Taxation concerns remains the major issue for merger and acquisition deals in Cambodia

Historical undisclosed tax liabilities and recent GDT practices concerning share transfers are major challenges for both local and international firms conducting merger and acquisition (M&A) deals in Cambodia as the number of M&As continues to grow.

Addressing these challenges the International Business Chamber of Cambodia hosted a luncheon on M&A inviting keynote speakers DFDL Cambodia’s Partner Clint O’Connell and Chris Robinson, Partner & Head of Corporate & Commercial Practice Group.

M&A is the general term that describes the consolidation or acquisition of companies or assets through various types of financial transactions and has become increasingly common in Cambodia due to its maturing economy.

IBC Chairman Paul Clements opened that luncheon at Topaz in Phnom Penh by stating that he believed there would be an increasing number of M&A deals over the coming few years as the international market faced economic headwinds as well as increasing competition in key sectors.

M&A deals in Cambodia have greatly increased

Chris Robinson, Partner & Head of Corporate & Commercial Practice Group, Cambodia, and Co-Head of M&A Regional Practice Group commented that when he first came to Cambodia in 2013 it was the lack of M&A deal he first noticed.

“Having spent considerable time in Australia and Vietnam working on many M&A deals, upon my arrival in Cambodia almost 10 years ago, I was first surprised by the lack of M&A activity. However, since 2016-2017, M&A activity has increased significantly, as many sectors have started to mature giving rise to the need for new markets entrants to enter Cambodia via M&A as opposed to greenfield investments,” Robinson said.

According to DFDL, since 2016-2017, M&A deals have accelerated mainly due to the large increase in capital inflows from the region, particularly China, Korea and Japan, increased interest from regional private equity funds and increased opportunities for consolidation within more mature sectors, such as financial services.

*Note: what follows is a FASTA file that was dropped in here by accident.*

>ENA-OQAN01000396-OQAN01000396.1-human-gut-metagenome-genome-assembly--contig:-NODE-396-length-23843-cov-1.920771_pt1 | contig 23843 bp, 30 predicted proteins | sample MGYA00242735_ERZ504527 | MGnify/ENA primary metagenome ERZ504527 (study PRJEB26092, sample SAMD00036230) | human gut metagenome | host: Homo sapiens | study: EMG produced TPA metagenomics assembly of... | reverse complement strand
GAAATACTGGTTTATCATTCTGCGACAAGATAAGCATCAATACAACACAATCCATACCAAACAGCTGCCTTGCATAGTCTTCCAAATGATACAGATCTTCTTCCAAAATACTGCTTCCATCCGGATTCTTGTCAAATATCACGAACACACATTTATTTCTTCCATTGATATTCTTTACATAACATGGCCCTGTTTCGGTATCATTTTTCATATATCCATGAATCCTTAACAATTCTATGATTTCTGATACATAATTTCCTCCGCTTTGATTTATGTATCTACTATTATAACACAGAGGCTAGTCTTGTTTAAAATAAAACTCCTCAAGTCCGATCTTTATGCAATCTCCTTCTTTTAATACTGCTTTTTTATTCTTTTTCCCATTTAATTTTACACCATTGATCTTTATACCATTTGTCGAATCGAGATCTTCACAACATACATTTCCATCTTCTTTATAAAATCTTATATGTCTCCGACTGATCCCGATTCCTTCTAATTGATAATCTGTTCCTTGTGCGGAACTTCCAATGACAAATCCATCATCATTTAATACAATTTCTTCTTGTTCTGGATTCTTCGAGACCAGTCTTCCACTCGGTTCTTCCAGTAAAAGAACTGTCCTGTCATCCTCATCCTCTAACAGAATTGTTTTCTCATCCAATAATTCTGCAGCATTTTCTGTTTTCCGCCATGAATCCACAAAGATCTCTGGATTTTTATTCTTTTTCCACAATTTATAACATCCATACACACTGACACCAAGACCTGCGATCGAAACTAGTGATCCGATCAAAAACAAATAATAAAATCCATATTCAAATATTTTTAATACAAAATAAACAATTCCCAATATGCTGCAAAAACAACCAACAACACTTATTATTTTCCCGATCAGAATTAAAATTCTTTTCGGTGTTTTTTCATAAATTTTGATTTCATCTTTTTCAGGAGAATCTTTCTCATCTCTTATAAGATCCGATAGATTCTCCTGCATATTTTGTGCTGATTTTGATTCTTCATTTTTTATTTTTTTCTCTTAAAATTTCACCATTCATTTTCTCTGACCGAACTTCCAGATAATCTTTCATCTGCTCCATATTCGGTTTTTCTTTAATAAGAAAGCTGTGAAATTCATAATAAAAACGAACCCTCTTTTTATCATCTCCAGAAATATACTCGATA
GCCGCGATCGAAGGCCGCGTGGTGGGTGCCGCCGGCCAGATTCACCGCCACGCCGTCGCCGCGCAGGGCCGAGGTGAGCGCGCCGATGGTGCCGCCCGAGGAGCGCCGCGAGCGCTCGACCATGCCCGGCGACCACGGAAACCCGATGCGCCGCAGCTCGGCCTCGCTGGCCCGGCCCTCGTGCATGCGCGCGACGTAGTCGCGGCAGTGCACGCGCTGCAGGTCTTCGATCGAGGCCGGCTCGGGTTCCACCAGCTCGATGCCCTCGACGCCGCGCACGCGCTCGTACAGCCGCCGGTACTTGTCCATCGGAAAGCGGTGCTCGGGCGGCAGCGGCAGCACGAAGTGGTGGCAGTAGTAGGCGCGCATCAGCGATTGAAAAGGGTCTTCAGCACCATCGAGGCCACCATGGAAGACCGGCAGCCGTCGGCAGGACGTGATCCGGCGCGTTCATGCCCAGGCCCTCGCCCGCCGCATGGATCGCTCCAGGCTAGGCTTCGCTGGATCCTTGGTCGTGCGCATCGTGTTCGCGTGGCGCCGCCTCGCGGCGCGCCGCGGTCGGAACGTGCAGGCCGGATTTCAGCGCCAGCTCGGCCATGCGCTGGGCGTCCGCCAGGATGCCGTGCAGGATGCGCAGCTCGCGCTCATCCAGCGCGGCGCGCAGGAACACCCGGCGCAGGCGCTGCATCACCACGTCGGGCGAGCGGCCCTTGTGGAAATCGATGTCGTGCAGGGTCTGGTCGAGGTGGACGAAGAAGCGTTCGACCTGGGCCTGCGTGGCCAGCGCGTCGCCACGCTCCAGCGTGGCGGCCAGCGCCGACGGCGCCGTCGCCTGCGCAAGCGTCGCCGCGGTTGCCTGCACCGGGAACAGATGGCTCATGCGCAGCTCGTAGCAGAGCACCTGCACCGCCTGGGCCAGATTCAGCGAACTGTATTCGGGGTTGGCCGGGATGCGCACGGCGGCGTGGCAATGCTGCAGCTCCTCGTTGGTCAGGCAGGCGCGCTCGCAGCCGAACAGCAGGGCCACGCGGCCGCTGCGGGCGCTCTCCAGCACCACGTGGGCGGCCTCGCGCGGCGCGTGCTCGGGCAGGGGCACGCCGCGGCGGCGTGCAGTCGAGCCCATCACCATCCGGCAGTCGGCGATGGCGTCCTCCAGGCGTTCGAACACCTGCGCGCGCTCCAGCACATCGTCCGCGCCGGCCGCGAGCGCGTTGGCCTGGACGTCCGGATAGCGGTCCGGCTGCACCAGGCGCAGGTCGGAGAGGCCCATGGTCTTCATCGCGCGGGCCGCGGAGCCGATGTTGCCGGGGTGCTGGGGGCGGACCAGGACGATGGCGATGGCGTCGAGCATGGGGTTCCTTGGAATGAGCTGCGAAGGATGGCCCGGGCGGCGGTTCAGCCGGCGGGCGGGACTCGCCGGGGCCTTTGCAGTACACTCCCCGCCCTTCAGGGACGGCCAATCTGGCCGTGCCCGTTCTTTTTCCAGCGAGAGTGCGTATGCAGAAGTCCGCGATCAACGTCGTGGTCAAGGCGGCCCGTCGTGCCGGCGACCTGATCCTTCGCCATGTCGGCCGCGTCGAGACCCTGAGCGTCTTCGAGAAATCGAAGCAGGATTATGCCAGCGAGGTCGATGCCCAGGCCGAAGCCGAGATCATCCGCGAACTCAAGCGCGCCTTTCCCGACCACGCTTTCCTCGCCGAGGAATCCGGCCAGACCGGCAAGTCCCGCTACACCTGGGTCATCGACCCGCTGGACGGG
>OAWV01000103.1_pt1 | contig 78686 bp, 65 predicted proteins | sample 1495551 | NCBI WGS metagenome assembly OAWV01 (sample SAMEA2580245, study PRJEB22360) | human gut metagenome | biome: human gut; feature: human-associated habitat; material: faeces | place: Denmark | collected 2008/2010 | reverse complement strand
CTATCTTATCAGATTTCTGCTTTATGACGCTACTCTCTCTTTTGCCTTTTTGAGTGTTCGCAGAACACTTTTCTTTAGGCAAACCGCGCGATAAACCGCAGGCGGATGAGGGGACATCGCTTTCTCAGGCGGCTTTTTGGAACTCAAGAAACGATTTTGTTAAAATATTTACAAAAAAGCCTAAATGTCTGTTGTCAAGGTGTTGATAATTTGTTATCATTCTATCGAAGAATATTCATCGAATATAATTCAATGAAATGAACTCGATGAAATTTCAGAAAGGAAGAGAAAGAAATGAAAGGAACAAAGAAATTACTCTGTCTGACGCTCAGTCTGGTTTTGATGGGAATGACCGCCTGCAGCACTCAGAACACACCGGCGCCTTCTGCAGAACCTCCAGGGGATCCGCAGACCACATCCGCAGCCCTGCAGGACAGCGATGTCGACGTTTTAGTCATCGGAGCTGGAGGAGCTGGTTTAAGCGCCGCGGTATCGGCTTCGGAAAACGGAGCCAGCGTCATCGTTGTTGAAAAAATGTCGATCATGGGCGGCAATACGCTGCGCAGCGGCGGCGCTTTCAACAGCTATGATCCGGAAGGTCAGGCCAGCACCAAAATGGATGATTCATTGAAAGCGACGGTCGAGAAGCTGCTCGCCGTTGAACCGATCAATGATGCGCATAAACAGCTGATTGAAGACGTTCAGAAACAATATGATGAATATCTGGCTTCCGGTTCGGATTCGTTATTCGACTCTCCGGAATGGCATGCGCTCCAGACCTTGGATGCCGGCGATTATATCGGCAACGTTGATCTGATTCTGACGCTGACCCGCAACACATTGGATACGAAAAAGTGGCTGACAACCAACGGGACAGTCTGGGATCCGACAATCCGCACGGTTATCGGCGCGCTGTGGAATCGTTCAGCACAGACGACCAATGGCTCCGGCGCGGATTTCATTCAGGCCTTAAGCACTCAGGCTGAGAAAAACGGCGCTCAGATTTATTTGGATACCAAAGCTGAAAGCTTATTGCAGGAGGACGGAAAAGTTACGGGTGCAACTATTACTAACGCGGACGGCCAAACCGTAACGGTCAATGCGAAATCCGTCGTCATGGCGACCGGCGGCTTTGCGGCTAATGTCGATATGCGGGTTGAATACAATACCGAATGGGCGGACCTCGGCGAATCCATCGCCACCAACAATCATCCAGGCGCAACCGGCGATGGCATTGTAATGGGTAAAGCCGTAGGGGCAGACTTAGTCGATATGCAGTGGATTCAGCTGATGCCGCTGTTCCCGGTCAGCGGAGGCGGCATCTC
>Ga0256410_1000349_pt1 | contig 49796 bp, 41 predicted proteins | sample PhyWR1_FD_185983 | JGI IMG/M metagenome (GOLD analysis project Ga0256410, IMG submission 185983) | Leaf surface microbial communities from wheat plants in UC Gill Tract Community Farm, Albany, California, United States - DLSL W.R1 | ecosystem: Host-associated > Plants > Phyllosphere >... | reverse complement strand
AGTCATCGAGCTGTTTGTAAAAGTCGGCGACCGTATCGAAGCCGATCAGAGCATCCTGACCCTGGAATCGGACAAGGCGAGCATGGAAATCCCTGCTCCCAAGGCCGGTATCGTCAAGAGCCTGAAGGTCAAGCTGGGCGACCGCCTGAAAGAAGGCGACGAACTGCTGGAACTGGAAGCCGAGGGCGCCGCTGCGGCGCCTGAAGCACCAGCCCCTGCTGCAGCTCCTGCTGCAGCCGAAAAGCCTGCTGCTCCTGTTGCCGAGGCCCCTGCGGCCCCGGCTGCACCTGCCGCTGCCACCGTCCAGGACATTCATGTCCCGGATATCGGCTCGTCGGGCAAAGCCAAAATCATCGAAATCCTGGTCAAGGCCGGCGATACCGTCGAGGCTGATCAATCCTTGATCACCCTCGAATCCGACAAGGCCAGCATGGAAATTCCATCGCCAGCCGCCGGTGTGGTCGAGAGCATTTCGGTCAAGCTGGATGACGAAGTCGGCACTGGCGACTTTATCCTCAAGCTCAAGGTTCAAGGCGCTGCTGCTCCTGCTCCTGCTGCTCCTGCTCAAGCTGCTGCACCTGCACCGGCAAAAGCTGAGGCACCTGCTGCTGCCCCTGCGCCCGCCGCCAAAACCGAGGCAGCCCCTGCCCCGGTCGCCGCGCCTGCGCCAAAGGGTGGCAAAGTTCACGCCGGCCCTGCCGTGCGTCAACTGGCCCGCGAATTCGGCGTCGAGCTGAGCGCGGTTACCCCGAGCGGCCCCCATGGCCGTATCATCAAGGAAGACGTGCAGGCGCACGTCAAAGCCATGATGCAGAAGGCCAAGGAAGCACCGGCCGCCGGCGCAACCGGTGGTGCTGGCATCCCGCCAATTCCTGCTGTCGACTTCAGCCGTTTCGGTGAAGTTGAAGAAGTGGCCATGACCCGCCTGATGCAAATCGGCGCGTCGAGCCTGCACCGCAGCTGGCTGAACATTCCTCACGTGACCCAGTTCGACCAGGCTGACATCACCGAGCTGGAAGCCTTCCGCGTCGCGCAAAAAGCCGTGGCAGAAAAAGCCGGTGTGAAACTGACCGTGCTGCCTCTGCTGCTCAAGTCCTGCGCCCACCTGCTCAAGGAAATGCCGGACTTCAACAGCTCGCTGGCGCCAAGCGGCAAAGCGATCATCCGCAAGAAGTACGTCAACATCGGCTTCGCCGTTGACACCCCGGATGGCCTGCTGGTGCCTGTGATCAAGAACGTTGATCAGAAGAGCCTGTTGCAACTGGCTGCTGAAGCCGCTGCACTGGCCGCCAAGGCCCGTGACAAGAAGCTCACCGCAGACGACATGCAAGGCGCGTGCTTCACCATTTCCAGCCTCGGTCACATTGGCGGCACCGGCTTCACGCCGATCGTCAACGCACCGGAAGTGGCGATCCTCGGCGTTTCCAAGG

Reflecting on the emerging trends for M&A deals in Cambodia, Robinson highlighted that most involved later-stage expansion capital or exits with local conglomerates becomingly increasingly acquisitive.

“While, from a sector perspective, there is an increased focus on ICT, renewable energy, healthcare and education, financial institutions make up the majority of M&A deals in Cambodia,” Robinson added.

Cambodia Investment Review has previously reported on DFDL Cambodia’s involvement with of the world’s largest investment firms Morgan Stanly has purchased $43.23 million of Acleda Bank shares through Cambodia Securities Exchange marking the largest ever Negotiated Trading Method (NTM) buy.

Firms must conduct their due diligence

Clint O’Connell, Partner & Head of Cambodia Tax Practice Group, Cambodia raised the need for buyers of M&A deals to conduct their due diligence on possible historical undisclosed tax liabilities.

“Some of the key steps that we recommend for M&A deals on the buyers’ side include carrying out a tax due diligence on the target, obtaining tax clearance certificates from the tax authority, and potentially holding back some of the consideration for the share purchase in escrow until certain conditions have been met,” O’Connell said.

Reflecting on the use of share transfers in M&A deals O’Connell cited the 2019 Prakas 372 that introduced the concept of a deemed dividend for tax purposes which may be triggered at the time of a share transfer in a Cambodian company that has retained earnings and a non-resident shareholder that is transferring their shares.

“Those trying to circumnavigate the new expanded definition of dividend by converting retained earnings to registered capital are also caught when the resulting shares are transferred. This change in taxation law has also resulted in a debate around which side is required to pay this tax,” O’Connell said.

According to DFDL Cambodia over the recent months, there has also been an array of various attempts by the Cambodian tax authority to tax deemed gains from share transfers.

“These attempts range from trying to treat the transfer of shares in a Cambodian entity as the disposal of a fixed asset to asserting that deemed gains from share transfers, considered to be Cambodian sourced income, should be declared and taxed at the level of the Cambodian entity,” he added.

Source: Taxation concerns remains the major issue for merger and acquisition deals in Cambodia (